Ask anyone at BMC’s Poitrel Mine if they’ve crossed paths with Jayson Smeeton, and you’ll be met with a smile.
The Manager Production has a real go-getter attitude that encourages positivity at the Operation, and while his day to day targets might focus on production, he’s hit the bullseye with delivering real diversity wins too.
Acknowledging BHP’s focus towards building a more inclusive and diverse workplace, Jayson spearheaded a study at BHP Mitsui Coal's Poitrel operation to understand the demographic and what it would take to help support this focus.
An action plan was developed and part of this plan was the Mines Traineeship Program for Aboriginal and Torres Strait Islanders, in partnership with labour hire services provider Mickala Mining.
The program facilitated, and provided a nationally accredited and recognised certificate in surface extraction.
Bolstered by rigorous community engagement sessions, a recruitment drive, and a focus on respectful working behaviours, the program unlocked incredible talent and value.
Since its inception, 62 indigenous workers have joined BMC, more than 70 percent of those female, with a 95 per cent retention rate.
It has lifted BMC Poitrel’s Indigenous workforce more than sixfold, from 1.8 per cent to 11.6 per cent, and female representation at BMC Poitrel to 24.2 per cent.
Jayson said it has transformed lives.
“These trainees have come into a large mining environment with big characters and big machinery and have owned it,” he said.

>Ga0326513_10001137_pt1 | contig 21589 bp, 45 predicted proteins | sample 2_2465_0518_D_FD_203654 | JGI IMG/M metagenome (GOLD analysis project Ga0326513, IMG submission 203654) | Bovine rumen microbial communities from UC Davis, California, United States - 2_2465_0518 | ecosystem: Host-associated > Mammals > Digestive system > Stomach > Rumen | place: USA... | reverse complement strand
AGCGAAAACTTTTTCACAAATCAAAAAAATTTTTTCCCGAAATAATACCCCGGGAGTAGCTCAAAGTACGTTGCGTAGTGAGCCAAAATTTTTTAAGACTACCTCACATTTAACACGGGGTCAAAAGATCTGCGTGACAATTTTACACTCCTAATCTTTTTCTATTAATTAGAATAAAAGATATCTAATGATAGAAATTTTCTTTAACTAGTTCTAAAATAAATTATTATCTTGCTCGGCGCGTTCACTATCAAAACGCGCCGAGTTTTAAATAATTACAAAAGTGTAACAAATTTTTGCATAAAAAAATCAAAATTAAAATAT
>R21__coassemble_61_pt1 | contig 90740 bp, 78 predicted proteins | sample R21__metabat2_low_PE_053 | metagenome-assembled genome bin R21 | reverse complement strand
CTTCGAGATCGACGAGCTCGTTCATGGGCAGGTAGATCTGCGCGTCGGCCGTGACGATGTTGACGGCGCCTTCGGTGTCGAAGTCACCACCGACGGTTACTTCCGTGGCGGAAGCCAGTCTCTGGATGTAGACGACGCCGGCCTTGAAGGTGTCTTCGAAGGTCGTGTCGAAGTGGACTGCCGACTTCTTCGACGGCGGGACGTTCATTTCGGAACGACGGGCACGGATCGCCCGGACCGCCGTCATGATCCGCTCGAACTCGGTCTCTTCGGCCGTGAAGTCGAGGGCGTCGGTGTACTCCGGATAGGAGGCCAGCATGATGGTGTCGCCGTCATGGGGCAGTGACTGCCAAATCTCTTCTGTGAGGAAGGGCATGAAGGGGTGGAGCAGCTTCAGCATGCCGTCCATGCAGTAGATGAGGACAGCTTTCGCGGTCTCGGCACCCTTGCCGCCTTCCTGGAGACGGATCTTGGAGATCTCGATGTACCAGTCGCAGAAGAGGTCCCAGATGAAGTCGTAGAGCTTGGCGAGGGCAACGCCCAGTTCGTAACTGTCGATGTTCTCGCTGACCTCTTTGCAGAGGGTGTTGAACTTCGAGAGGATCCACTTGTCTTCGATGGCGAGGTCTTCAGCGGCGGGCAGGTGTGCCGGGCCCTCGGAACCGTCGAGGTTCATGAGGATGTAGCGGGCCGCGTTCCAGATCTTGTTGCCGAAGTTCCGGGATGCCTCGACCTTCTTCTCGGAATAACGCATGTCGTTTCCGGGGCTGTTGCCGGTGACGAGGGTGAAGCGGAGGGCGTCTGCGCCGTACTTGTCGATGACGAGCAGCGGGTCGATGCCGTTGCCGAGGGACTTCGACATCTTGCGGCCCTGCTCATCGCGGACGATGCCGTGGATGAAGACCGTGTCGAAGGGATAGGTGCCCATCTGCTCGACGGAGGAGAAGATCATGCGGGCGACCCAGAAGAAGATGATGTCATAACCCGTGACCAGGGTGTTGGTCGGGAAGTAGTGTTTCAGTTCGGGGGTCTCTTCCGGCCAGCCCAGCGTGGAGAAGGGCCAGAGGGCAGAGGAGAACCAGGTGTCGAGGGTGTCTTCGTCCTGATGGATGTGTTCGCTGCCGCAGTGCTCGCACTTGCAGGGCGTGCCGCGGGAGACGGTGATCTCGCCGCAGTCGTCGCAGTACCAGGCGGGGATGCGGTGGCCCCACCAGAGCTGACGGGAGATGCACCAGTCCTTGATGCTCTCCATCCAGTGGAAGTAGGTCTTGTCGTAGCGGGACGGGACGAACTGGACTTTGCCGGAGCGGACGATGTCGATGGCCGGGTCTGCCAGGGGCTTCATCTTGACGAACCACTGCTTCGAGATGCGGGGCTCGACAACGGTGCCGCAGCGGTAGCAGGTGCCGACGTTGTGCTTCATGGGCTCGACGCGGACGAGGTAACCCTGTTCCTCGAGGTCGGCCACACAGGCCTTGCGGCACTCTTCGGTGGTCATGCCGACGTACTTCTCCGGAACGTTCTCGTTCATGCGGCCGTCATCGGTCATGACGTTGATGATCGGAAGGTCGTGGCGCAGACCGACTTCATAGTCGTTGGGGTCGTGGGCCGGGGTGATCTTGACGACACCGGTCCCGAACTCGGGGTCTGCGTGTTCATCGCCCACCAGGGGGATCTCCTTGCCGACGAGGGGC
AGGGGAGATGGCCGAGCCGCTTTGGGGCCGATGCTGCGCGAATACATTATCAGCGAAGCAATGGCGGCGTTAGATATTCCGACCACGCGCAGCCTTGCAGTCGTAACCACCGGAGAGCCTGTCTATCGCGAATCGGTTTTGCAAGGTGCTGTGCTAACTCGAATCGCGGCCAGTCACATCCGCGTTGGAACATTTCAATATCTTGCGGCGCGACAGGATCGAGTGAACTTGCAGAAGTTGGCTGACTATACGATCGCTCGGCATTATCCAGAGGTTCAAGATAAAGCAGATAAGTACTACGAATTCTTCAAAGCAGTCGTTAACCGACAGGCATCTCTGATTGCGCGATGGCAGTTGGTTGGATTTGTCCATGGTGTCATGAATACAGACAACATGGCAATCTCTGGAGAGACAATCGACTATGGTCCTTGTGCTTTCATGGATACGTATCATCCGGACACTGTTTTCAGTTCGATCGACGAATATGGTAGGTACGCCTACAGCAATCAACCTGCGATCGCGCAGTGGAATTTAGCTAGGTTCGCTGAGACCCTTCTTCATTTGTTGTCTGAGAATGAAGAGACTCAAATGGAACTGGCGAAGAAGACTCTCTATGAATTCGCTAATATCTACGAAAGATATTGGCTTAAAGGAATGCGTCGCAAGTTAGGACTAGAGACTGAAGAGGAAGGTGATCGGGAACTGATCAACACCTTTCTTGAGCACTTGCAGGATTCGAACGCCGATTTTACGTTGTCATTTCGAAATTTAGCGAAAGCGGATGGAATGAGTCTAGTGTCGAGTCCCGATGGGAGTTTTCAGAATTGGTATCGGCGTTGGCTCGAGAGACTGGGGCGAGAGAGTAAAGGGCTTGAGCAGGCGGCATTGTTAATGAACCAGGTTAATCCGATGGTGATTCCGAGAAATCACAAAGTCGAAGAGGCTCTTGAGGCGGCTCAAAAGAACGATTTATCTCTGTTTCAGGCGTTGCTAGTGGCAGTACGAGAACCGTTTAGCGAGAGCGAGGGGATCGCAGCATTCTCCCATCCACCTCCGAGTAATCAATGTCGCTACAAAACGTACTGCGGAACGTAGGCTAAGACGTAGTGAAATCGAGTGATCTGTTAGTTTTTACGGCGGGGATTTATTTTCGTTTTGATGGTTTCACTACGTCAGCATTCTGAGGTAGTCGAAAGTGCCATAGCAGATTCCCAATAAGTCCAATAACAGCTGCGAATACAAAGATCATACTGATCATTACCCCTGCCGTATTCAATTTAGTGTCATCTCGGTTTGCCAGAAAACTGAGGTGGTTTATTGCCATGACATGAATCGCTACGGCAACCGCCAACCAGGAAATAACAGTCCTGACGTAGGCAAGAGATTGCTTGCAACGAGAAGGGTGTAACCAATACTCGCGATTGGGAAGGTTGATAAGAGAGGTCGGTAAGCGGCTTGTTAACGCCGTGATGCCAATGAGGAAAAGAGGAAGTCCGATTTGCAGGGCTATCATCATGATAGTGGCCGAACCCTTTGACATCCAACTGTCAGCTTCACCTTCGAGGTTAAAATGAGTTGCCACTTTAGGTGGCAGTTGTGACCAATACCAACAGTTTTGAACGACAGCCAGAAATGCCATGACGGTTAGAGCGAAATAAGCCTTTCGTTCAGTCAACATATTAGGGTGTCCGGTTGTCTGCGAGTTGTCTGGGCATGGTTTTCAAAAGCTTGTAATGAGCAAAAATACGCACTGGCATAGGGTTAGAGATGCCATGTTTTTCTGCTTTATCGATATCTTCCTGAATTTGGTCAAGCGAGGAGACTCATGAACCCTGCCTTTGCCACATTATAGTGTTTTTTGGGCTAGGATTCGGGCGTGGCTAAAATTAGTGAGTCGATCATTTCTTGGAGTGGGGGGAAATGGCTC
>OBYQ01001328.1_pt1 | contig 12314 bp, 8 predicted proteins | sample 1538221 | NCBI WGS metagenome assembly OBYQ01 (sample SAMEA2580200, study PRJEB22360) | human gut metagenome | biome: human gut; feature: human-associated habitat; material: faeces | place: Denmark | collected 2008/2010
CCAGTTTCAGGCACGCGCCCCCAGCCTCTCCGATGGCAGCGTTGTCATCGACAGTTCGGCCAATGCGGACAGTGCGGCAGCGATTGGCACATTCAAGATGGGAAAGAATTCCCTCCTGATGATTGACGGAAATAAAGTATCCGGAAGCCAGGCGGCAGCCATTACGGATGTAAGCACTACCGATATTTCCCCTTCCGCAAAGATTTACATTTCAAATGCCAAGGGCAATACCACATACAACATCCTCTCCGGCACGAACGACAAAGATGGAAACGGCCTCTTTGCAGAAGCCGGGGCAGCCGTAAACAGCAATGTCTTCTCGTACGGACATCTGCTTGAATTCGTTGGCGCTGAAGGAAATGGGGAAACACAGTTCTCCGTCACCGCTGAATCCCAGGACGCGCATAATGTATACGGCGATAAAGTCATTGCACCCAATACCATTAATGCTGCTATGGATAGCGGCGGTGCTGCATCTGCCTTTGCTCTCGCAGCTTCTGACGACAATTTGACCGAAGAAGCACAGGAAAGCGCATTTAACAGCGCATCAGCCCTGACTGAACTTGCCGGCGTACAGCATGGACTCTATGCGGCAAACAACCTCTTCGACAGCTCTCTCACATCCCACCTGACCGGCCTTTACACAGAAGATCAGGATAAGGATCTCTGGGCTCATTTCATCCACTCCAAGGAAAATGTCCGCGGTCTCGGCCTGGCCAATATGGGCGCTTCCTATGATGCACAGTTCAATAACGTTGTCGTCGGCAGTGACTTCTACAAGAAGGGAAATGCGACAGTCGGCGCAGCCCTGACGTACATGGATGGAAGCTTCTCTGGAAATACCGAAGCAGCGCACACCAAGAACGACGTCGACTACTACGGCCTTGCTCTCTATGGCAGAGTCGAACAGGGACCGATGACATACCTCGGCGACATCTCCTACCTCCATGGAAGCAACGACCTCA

“They have brought a real energy and enthusiasm to their work, and delivered in high-performance conditions.”
Growing up in regional Western Australia on a family sheep farm and relocating to the city for education, Jayson said he understood the challenges of regional communities, and said to unlock diverse talent, a regional focus needs to remain at the forefront.
To do this, he said acknowledging technology advancements and staying connected with the community at a regional and state level to develop, train and support opportunities in the future is critical.
“There remains disparity between city and country life and how infrastructure, schooling and a culture that enables workplace diversity exists,” he said.
“This means looking beyond one asset or operation and partnering as an industry to achieve diverse thinking and strategy within regional community where the large proportion of our operations exist.”
“My vision for gender diversity is how organisations move from ‘we know gender diversity is important’ to ‘we understand and embody it in our attitudes and behaviours within the organisation and community’.”
Jayson is a finalist in the 2020 Queensland Resources Awards for Women, in the Gender Diversity Champion category.
The winners will be announced at the Women in Mining and Resources Queensland International Women’s Day breakfast, at the Brisbane Convention and Exhibition Centre in March.